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Want to go endurance racing? Here’s what you need to know. | Articles

Want to go endurance racing? Here's what you need to know. | Articles

It’s a sentiment we repeat in this magazine over and over, and it always seems to be true: It’s simply never been easier to get on track and compete, wheel to wheel, with other enthusiasts.

This revolution in accessibility is largely thanks to the proliferation of endurance road racing. The SCCA and NASA have been sanctioning it at a national club …

Prepare to Qualify | Meet the Main Players

The first thing we should talk about is driver qualifications, because if the enduro scene in general has contributed anything to the zeitgeist of motorsport, it’s breaking down the barriers to entry for wheel-to-wheel racing.

Where traditional road racing has taken an FAA-style approach to driver training, making applicants complete a certain number of hours behind the wheel under controlled conditions, enduro sanctioning bodies hew more toward the “Can you pay the entry fee and do you seem like a reasonable person?” model.

Okay, it’s not quite that simple, and even within the enduro community there’s some stratification, but overall the only thing separating you from a driver’s seat is a few bucks and a properly filled-out application.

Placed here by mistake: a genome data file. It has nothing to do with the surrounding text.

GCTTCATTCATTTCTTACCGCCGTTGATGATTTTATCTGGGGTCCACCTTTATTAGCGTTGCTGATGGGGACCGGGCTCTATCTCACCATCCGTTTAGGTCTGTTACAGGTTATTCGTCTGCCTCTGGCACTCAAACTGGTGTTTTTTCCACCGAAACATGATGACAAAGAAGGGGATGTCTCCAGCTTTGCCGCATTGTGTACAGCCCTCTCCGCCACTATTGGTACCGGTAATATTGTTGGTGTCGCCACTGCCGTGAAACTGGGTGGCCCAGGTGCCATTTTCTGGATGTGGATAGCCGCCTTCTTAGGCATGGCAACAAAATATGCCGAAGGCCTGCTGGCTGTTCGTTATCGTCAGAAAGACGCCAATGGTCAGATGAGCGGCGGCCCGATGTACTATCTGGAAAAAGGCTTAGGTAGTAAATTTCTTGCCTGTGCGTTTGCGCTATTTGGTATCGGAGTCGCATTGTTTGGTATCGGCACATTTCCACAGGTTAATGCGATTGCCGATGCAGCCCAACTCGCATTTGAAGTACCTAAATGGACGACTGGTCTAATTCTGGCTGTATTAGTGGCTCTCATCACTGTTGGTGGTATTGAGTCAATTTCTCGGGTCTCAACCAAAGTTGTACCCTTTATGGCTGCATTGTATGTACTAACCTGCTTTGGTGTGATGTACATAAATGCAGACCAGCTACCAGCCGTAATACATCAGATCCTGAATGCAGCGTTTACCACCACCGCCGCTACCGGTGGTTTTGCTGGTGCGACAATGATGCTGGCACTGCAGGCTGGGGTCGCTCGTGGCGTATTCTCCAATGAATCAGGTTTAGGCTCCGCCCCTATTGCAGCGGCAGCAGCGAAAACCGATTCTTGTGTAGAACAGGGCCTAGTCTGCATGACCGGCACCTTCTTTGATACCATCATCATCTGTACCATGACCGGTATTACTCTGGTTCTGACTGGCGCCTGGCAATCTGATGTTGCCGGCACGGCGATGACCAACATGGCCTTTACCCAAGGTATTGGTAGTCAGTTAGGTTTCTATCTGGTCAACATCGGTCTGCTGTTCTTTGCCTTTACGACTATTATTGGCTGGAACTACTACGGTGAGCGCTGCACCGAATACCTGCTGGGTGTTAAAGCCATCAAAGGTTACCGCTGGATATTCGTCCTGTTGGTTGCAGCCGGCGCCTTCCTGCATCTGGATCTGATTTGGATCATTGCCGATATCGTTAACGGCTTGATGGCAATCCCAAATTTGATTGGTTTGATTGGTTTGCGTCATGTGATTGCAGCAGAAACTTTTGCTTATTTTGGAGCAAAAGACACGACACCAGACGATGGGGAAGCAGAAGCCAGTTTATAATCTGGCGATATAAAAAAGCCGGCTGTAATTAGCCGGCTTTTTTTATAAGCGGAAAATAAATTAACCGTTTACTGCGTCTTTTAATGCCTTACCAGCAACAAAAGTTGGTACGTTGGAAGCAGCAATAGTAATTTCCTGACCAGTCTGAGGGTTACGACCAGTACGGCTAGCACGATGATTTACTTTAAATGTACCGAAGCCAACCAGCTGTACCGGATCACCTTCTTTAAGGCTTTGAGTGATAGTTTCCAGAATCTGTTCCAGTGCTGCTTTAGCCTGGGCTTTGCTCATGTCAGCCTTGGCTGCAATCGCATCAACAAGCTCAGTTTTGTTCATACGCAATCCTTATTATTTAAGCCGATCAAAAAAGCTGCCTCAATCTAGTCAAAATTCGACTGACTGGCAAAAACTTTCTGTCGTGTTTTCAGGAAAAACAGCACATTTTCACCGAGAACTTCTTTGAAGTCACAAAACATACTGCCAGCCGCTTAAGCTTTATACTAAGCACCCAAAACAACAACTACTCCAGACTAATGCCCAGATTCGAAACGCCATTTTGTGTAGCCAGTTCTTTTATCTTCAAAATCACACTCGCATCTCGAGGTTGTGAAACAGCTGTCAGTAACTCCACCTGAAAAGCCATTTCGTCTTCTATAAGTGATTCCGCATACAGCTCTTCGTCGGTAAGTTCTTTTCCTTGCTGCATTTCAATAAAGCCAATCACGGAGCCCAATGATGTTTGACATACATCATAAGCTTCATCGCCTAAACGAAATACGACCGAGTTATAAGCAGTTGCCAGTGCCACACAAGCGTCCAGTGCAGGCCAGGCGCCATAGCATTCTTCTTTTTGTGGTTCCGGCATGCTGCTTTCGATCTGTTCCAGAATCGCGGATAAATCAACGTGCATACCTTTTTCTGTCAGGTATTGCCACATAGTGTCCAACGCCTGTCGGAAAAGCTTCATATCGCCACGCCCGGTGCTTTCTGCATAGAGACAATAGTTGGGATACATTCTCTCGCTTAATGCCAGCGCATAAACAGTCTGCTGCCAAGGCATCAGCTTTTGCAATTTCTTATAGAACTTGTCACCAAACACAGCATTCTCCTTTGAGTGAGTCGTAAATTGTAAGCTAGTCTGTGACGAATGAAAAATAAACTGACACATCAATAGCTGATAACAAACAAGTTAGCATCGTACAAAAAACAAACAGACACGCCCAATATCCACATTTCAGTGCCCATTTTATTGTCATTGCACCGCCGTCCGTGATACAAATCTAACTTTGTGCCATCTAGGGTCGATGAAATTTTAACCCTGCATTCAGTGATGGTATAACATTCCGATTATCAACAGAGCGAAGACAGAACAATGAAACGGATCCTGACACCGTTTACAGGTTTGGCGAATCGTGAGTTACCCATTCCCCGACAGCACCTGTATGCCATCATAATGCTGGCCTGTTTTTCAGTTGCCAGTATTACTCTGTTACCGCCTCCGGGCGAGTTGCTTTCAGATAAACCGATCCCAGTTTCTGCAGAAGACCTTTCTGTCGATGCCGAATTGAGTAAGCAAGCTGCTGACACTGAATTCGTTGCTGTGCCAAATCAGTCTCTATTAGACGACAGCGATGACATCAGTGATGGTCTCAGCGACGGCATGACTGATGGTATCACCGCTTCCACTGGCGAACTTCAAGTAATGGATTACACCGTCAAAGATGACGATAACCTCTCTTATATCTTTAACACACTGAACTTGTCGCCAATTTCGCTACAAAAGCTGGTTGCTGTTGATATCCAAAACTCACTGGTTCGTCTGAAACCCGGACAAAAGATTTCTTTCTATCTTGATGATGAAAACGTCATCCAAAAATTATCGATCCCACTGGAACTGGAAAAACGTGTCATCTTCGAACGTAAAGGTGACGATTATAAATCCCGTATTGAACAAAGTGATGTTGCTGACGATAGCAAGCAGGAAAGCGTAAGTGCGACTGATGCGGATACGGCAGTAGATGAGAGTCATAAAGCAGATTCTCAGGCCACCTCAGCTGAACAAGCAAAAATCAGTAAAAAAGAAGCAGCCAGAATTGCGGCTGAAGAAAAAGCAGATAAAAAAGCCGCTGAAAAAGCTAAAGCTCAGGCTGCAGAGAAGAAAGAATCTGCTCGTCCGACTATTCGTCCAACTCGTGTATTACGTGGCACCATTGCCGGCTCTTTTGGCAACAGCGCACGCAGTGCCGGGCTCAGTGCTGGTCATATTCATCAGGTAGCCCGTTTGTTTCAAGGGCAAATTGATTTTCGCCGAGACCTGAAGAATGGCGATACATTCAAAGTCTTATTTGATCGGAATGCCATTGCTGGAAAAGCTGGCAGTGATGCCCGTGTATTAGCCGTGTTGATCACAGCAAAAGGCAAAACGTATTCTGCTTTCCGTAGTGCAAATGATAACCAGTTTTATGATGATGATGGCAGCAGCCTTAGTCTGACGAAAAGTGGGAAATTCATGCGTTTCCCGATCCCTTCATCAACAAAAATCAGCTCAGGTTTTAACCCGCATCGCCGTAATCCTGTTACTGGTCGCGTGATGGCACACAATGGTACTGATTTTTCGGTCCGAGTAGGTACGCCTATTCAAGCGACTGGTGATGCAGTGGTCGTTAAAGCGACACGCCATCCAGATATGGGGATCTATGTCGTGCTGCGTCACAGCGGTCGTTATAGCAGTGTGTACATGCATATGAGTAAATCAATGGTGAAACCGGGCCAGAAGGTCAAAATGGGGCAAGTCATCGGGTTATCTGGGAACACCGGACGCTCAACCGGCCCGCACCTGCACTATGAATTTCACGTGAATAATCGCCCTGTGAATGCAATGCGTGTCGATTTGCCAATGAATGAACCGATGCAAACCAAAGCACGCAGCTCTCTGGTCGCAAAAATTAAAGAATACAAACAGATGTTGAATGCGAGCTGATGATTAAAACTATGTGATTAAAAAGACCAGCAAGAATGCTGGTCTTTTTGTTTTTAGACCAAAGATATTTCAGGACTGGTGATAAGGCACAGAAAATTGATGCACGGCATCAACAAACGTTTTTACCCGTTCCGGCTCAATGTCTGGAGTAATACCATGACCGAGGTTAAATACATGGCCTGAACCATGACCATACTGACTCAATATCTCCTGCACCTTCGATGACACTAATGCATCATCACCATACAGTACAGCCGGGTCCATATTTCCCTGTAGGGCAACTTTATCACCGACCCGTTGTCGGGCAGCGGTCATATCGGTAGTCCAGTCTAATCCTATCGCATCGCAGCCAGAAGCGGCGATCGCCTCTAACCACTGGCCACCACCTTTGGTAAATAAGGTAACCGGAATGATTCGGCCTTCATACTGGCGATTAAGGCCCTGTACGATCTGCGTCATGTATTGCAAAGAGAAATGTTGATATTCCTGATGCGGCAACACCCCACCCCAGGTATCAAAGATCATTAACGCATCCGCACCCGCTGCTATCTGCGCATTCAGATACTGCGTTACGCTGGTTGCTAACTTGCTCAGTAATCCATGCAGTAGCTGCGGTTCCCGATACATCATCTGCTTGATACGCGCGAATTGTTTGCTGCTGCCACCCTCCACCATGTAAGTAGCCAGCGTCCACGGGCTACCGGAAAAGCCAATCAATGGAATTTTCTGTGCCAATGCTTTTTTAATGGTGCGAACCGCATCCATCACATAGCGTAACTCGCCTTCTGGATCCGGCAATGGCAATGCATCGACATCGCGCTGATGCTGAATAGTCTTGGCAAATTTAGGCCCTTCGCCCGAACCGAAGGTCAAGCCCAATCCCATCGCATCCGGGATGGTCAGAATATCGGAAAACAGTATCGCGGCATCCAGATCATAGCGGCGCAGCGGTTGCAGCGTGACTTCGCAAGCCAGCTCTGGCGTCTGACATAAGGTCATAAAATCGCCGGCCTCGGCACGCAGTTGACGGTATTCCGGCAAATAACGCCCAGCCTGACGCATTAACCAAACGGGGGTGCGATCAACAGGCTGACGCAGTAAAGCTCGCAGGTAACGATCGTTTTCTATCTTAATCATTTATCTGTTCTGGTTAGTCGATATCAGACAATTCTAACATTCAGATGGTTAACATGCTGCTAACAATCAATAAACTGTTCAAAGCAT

Among the major enduro bodies, 24 Hours of Lemons probably has the lowest barrier to entry, its events being festivals as much as races. Lemons was one of the first on the scene, and its ethos revolving around $500 cars and a de-emphasis on winning have done much to solidify the culture of the series. 

Photography Credit: Courtesy 24 Hours of Lemons

As such, its low barrier to driver licensing doesn’t put less experienced folks into a pool full of bloodthirsty sharks, but rather a community swimming hole where everyone is there to have a good time–and having a good time means getting noobs up to speed quickly and safely.

The group leans into the fact that motorsport is a weird thing humans made up to pass the time, and the scene at your average Lemons race is more comic con than Monaco GP. Most of the cars have satiric themes baked into their liveries, penalties are frequent and designed to keep anyone from taking the competition too seriously, and safety and courtesy on track are the highest priorities. 

Lemons has a strict at-fault policy when it comes to on-track incidents. That means everyone involved in an incident shares the blame and will be disciplined, frequently in a comically…

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